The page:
Wangdrak Rinpoche at Dongtsang Ritro hermitage, 2017.

Uncertainty is at the heart of Buddhist teachings, and the Gebchak community is doing remarkably well adapting and keeping firm-at-heart their dedication to lifelong contemplative training. They do this with compassion and the wish to contribute peace and positivity to the inner life of all beings on this earth – knowing the collective uncertainty we are all facing in this world.

Thank you for all of your financial support, which allows them to continue doing this. For more details on how your funds are spent, please visit this page.

As an offering in return, please see this video link of a spirited Gebchak nun talking about life at Gebchak Gonpa, and the amazing death of an old nun:

Visit with a cheeky Gebchak nun, Karma Tsultrim

Tashi Delek and may the Force be with you in the Tibetan and Chinese Year of the Metal Mouse!

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Wangdrak Rinpoche’s Australian retreats

Wangdrak Rinpoche’s next retreat program will be held in Melbourne and NSW in November 2020. Stayed tuned at http://www.gebchakrigpaharsey.org/retreats/ for the upcoming program and registration.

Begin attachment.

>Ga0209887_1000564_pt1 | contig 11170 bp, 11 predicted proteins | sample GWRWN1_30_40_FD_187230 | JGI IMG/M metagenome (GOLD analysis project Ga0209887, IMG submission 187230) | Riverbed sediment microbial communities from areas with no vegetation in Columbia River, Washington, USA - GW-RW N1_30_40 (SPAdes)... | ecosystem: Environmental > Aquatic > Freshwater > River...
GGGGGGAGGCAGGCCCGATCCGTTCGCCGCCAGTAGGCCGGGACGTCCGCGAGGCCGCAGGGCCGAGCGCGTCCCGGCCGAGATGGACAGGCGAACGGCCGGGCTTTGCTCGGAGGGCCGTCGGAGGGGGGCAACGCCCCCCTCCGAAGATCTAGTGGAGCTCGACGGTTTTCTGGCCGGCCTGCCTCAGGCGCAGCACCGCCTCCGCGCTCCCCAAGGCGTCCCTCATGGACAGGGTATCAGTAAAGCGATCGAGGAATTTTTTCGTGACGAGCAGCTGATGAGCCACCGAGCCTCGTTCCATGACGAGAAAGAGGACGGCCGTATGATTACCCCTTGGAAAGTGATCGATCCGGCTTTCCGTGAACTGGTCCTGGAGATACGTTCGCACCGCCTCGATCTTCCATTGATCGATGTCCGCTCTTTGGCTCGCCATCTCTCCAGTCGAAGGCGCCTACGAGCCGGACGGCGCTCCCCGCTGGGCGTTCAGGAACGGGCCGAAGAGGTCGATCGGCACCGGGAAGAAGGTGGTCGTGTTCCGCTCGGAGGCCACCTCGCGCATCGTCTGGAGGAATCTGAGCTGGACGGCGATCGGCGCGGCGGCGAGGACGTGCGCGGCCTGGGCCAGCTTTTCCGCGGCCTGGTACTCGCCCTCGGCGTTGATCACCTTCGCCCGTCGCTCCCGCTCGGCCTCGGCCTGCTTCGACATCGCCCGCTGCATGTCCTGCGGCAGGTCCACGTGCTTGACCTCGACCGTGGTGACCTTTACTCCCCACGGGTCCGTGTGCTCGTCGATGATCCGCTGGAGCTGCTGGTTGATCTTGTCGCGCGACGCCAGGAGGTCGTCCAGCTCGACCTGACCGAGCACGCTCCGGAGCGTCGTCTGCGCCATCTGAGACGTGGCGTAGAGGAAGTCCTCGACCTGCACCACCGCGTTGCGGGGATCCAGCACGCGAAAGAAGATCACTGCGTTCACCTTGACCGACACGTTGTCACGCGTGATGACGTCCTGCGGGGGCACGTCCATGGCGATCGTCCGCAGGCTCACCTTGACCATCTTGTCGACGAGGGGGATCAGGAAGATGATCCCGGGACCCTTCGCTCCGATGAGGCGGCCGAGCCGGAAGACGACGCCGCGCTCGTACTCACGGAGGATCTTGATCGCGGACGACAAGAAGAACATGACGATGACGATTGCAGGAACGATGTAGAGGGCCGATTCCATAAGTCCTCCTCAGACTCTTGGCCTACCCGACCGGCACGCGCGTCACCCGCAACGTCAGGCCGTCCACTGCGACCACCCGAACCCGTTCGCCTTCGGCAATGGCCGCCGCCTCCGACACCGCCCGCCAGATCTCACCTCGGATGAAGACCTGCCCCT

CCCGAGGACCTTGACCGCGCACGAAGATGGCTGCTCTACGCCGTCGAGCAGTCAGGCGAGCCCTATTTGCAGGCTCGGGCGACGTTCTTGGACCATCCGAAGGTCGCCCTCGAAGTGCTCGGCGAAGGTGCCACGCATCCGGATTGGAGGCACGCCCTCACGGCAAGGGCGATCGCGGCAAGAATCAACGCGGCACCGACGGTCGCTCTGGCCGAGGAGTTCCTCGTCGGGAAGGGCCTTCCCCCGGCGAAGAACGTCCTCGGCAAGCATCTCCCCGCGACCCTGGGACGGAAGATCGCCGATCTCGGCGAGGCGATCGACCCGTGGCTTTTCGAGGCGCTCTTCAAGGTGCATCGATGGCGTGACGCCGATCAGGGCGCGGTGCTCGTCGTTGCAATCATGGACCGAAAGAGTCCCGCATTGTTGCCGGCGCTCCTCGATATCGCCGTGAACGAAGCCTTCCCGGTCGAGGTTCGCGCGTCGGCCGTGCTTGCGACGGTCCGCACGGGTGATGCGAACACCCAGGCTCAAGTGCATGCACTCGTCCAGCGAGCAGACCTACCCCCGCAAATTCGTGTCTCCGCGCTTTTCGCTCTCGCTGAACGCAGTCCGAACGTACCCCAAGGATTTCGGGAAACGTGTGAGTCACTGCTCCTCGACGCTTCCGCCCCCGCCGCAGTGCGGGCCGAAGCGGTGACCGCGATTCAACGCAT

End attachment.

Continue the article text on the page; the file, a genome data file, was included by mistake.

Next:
In memory of Dondrub Chomtso, 1929-2020

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Remembering a vibrant year

preparing drubchen texts for training

Gebchak Gonpa is the mother nunnery to over 40 branch gonpas (nunneries, monasteries and hermitages) throughout Eastern Tibet. Last July-August Gebchak hosted a summer training camp for nearly 200 nuns and monks from these gonpas to refresh their practical knowledge of Gebchak’s tradition. Gebchak Gonpa’s annual curriculum includes 20 drubchens – extended group ritual practices of Tantric deities like Hayagriva, Green Tara and Vajrakilaya.

training starts young

Drubchens are a core element of the nuns’ lifelong Vajrayana practice, and the ritual meditations, materials and recitations that comprise them were the content of the summer training camp. Gebchak nuns taught all aspects of the training to the hundreds of people gathered, including to senior male yogins. The training camp was a success and an important event for keeping the Gebchak community united and thriving for the future.

Guru Rinpoche statue, Sept 2018